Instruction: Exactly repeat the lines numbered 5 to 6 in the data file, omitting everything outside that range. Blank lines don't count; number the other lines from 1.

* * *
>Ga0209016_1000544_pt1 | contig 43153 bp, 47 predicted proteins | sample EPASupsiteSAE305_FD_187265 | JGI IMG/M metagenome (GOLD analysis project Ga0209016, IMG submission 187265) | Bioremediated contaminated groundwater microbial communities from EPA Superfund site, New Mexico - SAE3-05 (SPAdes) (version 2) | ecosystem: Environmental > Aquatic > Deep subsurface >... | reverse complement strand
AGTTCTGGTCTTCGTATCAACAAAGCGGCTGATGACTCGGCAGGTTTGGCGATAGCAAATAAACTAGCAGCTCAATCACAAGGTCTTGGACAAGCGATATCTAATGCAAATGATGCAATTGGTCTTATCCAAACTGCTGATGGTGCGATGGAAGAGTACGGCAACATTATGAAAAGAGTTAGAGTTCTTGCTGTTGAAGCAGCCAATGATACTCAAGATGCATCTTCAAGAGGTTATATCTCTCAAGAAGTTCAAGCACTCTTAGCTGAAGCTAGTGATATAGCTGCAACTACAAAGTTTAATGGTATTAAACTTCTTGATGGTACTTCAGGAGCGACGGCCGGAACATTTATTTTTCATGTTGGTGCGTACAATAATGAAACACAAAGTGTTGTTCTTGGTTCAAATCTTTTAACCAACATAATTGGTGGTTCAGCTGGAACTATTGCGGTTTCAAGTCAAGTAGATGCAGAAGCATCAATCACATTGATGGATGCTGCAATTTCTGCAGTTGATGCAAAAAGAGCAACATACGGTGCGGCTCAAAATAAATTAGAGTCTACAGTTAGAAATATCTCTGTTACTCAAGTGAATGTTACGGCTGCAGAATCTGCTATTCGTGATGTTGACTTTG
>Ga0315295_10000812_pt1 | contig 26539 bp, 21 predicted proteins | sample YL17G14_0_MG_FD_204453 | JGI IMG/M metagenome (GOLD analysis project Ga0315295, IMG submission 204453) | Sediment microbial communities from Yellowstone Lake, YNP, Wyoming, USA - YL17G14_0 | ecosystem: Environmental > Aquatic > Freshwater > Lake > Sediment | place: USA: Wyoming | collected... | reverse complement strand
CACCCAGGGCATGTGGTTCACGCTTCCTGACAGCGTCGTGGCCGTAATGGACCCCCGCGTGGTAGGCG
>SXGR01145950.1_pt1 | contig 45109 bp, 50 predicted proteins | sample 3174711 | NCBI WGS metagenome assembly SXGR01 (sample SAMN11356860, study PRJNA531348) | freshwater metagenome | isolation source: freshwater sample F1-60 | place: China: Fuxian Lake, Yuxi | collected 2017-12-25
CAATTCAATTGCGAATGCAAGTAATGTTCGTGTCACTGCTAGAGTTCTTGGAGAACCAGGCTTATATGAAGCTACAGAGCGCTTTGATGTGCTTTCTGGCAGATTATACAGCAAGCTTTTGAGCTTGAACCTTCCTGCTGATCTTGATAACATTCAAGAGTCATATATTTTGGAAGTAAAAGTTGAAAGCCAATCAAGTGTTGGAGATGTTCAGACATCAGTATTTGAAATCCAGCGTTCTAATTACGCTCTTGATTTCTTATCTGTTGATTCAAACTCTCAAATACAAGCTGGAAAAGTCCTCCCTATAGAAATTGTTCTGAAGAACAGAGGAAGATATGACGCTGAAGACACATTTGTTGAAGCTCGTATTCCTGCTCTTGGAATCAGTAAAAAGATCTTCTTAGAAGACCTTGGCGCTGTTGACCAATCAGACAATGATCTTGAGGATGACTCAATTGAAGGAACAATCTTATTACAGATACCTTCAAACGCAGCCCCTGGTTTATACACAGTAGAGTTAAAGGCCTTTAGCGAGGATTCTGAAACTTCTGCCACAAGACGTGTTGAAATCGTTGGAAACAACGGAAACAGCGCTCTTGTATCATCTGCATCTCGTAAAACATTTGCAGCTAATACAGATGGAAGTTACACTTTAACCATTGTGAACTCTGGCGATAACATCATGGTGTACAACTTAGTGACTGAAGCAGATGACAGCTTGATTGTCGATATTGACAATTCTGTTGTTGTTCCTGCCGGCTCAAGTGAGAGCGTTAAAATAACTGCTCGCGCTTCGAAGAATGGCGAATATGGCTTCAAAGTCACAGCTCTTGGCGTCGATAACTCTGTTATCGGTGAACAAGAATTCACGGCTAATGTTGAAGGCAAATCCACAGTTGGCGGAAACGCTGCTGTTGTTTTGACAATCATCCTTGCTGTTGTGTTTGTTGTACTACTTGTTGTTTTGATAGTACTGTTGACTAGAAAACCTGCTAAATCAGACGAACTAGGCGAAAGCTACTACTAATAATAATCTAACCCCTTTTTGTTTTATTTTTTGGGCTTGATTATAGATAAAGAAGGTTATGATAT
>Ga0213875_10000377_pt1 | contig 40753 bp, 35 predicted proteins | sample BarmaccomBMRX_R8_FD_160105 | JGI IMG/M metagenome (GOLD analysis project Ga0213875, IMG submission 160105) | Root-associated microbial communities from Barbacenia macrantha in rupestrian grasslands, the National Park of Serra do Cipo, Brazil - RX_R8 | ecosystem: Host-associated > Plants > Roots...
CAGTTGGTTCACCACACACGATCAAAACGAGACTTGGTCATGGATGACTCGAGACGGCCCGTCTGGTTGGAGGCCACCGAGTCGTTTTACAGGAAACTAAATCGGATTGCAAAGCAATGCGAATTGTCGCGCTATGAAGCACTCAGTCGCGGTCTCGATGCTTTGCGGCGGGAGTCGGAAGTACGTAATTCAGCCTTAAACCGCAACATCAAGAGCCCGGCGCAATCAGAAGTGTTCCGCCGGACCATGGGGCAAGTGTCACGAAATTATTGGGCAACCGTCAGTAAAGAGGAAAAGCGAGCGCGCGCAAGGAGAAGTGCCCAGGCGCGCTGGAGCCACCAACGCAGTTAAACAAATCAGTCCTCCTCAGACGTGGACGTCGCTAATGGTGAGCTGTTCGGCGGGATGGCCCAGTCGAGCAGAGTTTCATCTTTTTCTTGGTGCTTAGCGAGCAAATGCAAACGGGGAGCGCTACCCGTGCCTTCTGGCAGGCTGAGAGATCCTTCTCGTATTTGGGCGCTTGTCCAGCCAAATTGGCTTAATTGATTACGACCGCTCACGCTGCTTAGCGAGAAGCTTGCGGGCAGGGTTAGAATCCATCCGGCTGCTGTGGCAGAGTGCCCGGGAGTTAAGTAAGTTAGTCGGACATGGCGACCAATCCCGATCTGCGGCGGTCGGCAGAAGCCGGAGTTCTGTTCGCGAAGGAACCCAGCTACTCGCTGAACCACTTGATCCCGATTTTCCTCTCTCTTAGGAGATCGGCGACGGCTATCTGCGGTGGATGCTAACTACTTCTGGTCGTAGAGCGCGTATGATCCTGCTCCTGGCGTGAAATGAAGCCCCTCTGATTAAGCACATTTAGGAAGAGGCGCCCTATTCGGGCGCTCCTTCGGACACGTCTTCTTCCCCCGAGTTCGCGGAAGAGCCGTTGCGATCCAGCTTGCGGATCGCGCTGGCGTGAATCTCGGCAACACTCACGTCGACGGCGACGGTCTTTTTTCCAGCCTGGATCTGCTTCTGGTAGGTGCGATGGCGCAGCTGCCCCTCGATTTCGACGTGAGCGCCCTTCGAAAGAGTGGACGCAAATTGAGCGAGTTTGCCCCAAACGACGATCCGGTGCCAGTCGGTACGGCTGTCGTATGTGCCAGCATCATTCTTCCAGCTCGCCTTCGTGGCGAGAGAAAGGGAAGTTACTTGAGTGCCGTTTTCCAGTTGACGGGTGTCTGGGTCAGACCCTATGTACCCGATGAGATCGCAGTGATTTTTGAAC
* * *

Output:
>SXGR01145950.1_pt1 | contig 45109 bp, 50 predicted proteins | sample 3174711 | NCBI WGS metagenome assembly SXGR01 (sample SAMN11356860, study PRJNA531348) | freshwater metagenome | isolation source: freshwater sample F1-60 | place: China: Fuxian Lake, Yuxi | collected 2017-12-25
CAATTCAATTGCGAATGCAAGTAATGTTCGTGTCACTGCTAGAGTTCTTGGAGAACCAGGCTTATATGAAGCTACAGAGCGCTTTGATGTGCTTTCTGGCAGATTATACAGCAAGCTTTTGAGCTTGAACCTTCCTGCTGATCTTGATAACATTCAAGAGTCATATATTTTGGAAGTAAAAGTTGAAAGCCAATCAAGTGTTGGAGATGTTCAGACATCAGTATTTGAAATCCAGCGTTCTAATTACGCTCTTGATTTCTTATCTGTTGATTCAAACTCTCAAATACAAGCTGGAAAAGTCCTCCCTATAGAAATTGTTCTGAAGAACAGAGGAAGATATGACGCTGAAGACACATTTGTTGAAGCTCGTATTCCTGCTCTTGGAATCAGTAAAAAGATCTTCTTAGAAGACCTTGGCGCTGTTGACCAATCAGACAATGATCTTGAGGATGACTCAATTGAAGGAACAATCTTATTACAGATACCTTCAAACGCAGCCCCTGGTTTATACACAGTAGAGTTAAAGGCCTTTAGCGAGGATTCTGAAACTTCTGCCACAAGACGTGTTGAAATCGTTGGAAACAACGGAAACAGCGCTCTTGTATCATCTGCATCTCGTAAAACATTTGCAGCTAATACAGATGGAAGTTACACTTTAACCATTGTGAACTCTGGCGATAACATCATGGTGTACAACTTAGTGACTGAAGCAGATGACAGCTTGATTGTCGATATTGACAATTCTGTTGTTGTTCCTGCCGGCTCAAGTGAGAGCGTTAAAATAACTGCTCGCGCTTCGAAGAATGGCGAATATGGCTTCAAAGTCACAGCTCTTGGCGTCGATAACTCTGTTATCGGTGAACAAGAATTCACGGCTAATGTTGAAGGCAAATCCACAGTTGGCGGAAACGCTGCTGTTGTTTTGACAATCATCCTTGCTGTTGTGTTTGTTGTACTACTTGTTGTTTTGATAGTACTGTTGACTAGAAAACCTGCTAAATCAGACGAACTAGGCGAAAGCTACTACTAATAATAATCTAACCCCTTTTTGTTTTATTTTTTGGGCTTGATTATAGATAAAGAAGGTTATGATAT